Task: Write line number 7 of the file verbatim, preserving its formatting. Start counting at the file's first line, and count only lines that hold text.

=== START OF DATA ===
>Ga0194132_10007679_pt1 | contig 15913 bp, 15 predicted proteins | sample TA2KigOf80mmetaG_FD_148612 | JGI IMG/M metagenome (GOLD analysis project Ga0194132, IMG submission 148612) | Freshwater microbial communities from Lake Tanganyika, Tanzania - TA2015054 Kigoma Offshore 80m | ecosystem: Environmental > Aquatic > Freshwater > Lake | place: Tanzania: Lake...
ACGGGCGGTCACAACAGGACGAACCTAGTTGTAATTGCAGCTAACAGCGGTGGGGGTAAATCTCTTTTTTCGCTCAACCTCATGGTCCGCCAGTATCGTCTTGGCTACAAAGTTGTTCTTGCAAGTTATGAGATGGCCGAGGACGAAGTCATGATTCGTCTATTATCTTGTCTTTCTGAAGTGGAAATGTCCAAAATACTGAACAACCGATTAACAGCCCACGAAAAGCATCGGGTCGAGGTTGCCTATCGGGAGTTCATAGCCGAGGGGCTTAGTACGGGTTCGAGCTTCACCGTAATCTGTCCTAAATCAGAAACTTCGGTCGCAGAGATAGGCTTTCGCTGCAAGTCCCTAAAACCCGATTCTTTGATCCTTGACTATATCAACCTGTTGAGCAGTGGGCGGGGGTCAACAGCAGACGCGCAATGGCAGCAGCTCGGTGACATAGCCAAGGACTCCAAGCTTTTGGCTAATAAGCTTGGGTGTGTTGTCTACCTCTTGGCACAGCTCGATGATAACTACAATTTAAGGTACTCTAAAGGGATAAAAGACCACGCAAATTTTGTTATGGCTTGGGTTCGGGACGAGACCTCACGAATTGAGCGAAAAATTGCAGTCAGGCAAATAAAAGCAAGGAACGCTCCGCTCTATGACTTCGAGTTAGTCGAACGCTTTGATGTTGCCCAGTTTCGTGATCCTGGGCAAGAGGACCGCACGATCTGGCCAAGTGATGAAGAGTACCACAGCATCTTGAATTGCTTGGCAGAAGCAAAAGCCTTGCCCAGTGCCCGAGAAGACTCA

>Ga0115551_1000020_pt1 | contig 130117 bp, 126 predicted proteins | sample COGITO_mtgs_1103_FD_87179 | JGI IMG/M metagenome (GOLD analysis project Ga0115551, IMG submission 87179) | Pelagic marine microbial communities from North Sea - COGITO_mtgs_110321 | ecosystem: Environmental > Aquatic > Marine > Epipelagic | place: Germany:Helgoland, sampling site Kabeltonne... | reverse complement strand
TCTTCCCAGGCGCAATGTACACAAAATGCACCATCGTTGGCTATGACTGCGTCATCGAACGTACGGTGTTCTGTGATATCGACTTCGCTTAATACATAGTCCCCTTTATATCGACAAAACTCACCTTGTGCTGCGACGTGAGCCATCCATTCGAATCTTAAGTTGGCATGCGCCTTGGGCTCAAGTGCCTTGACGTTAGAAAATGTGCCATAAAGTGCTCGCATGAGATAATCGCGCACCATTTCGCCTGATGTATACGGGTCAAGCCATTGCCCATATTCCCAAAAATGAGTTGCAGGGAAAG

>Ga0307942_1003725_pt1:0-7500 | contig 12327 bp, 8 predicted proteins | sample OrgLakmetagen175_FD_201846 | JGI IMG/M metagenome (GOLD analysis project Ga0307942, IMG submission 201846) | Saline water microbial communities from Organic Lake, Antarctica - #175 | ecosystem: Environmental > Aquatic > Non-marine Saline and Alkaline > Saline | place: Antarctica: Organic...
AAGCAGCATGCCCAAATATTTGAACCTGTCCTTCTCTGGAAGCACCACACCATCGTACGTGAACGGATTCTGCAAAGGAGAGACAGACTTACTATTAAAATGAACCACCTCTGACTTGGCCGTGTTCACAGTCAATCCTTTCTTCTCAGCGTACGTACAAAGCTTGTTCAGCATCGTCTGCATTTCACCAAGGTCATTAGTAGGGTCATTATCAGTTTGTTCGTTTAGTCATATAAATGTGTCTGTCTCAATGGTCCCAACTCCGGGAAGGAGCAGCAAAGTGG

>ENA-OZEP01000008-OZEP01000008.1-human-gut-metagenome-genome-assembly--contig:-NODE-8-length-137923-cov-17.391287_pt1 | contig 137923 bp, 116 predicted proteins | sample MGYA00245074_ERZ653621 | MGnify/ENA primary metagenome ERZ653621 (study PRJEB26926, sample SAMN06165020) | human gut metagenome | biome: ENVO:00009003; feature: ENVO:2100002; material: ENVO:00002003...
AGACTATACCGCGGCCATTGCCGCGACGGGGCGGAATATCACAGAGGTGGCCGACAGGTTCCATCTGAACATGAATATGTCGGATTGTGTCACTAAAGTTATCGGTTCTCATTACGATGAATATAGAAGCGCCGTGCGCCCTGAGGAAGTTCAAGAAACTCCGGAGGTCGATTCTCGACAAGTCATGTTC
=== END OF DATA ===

>ENA-OZEP01000008-OZEP01000008.1-human-gut-metagenome-genome-assembly--contig:-NODE-8-length-137923-cov-17.391287_pt1 | contig 137923 bp, 116 predicted proteins | sample MGYA00245074_ERZ653621 | MGnify/ENA primary metagenome ERZ653621 (study PRJEB26926, sample SAMN06165020) | human gut metagenome | biome: ENVO:00009003; feature: ENVO:2100002; material: ENVO:00002003...